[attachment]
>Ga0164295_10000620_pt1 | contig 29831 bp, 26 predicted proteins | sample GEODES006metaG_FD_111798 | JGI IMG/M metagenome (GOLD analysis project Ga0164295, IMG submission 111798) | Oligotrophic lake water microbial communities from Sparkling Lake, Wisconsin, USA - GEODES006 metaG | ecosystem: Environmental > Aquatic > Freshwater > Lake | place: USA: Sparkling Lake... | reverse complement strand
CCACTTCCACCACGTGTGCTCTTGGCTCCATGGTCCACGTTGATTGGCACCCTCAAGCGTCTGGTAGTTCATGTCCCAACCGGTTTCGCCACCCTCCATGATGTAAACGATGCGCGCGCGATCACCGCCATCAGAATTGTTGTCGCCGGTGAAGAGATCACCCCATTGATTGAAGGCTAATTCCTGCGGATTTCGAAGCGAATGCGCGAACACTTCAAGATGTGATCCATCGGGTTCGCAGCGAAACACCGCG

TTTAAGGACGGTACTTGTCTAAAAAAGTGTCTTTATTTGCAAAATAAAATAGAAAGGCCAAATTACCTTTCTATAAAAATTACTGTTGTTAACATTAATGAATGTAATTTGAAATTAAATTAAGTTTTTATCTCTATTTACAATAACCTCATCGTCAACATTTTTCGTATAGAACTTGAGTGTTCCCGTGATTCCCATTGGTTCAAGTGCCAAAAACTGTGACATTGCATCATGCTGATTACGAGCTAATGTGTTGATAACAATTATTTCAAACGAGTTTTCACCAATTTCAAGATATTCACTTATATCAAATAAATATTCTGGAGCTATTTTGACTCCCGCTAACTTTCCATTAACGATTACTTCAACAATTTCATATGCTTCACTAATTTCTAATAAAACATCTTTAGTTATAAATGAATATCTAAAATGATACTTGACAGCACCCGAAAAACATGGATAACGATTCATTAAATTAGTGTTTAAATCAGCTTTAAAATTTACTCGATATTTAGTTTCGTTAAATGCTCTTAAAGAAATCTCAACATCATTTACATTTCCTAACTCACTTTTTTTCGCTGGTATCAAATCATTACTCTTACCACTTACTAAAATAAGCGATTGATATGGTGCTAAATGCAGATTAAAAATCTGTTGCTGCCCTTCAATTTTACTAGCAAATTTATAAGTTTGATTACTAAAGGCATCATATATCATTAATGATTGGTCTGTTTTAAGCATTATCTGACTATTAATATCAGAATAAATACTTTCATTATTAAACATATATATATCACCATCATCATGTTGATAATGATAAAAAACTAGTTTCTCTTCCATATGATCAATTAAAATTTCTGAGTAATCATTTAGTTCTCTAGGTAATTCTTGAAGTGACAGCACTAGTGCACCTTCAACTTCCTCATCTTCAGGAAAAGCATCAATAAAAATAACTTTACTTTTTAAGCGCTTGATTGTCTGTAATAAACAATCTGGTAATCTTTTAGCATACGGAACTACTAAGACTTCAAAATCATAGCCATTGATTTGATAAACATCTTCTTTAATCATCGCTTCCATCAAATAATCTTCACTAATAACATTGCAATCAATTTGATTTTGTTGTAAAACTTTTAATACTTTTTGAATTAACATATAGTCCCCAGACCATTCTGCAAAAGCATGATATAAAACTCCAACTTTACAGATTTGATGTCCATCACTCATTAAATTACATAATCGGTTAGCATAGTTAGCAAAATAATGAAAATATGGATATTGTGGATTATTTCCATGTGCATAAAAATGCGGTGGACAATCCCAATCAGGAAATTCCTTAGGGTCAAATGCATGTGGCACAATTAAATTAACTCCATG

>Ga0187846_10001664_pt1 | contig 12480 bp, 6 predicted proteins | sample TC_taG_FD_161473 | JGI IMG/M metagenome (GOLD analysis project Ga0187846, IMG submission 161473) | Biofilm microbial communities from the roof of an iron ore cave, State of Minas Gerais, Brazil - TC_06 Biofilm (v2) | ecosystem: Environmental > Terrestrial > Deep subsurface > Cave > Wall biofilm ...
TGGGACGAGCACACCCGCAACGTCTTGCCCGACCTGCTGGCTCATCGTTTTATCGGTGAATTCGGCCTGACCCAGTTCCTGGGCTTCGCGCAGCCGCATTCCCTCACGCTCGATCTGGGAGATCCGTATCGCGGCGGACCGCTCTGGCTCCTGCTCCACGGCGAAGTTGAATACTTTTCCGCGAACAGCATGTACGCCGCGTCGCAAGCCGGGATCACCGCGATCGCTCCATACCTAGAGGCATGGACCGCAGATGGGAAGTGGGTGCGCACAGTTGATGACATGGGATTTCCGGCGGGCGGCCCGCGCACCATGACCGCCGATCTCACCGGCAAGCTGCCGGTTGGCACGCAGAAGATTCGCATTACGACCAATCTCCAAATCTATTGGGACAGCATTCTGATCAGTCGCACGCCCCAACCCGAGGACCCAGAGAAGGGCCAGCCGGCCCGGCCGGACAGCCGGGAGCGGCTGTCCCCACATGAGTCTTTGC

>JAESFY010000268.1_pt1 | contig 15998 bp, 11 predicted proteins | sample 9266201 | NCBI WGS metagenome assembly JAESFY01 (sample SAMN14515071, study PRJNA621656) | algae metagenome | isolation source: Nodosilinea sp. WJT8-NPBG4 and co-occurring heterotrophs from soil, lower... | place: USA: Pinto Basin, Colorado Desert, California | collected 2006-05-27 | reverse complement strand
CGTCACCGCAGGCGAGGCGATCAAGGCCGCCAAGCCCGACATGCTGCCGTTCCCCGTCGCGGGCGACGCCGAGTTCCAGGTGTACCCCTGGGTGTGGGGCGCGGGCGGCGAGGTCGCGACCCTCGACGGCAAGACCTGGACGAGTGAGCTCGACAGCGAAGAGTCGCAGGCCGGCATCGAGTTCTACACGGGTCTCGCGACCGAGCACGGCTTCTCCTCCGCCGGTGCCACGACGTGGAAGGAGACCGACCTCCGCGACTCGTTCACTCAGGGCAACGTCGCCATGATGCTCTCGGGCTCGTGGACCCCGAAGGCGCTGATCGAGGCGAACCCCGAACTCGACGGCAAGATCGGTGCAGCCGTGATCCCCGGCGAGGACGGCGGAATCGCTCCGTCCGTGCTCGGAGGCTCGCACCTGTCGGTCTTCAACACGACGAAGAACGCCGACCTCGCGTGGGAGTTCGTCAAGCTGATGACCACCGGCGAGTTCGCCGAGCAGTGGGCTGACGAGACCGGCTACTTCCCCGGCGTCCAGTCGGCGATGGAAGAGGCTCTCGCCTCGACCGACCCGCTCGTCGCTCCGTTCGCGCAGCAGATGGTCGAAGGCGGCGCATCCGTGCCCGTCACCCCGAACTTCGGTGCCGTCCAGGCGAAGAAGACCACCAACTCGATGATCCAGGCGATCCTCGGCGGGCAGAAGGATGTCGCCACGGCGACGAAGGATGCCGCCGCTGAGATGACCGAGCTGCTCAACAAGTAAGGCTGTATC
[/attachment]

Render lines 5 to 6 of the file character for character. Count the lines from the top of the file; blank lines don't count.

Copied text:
TGGGACGAGCACACCCGCAACGTCTTGCCCGACCTGCTGGCTCATCGTTTTATCGGTGAATTCGGCCTGACCCAGTTCCTGGGCTTCGCGCAGCCGCATTCCCTCACGCTCGATCTGGGAGATCCGTATCGCGGCGGACCGCTCTGGCTCCTGCTCCACGGCGAAGTTGAATACTTTTCCGCGAACAGCATGTACGCCGCGTCGCAAGCCGGGATCACCGCGATCGCTCCATACCTAGAGGCATGGACCGCAGATGGGAAGTGGGTGCGCACAGTTGATGACATGGGATTTCCGGCGGGCGGCCCGCGCACCATGACCGCCGATCTCACCGGCAAGCTGCCGGTTGGCACGCAGAAGATTCGCATTACGACCAATCTCCAAATCTATTGGGACAGCATTCTGATCAGTCGCACGCCCCAACCCGAGGACCCAGAGAAGGGCCAGCCGGCCCGGCCGGACAGCCGGGAGCGGCTGTCCCCACATGAGTCTTTGC

>JAESFY010000268.1_pt1 | contig 15998 bp, 11 predicted proteins | sample 9266201 | NCBI WGS metagenome assembly JAESFY01 (sample SAMN14515071, study PRJNA621656) | algae metagenome | isolation source: Nodosilinea sp. WJT8-NPBG4 and co-occurring heterotrophs from soil, lower... | place: USA: Pinto Basin, Colorado Desert, California | collected 2006-05-27 | reverse complement strand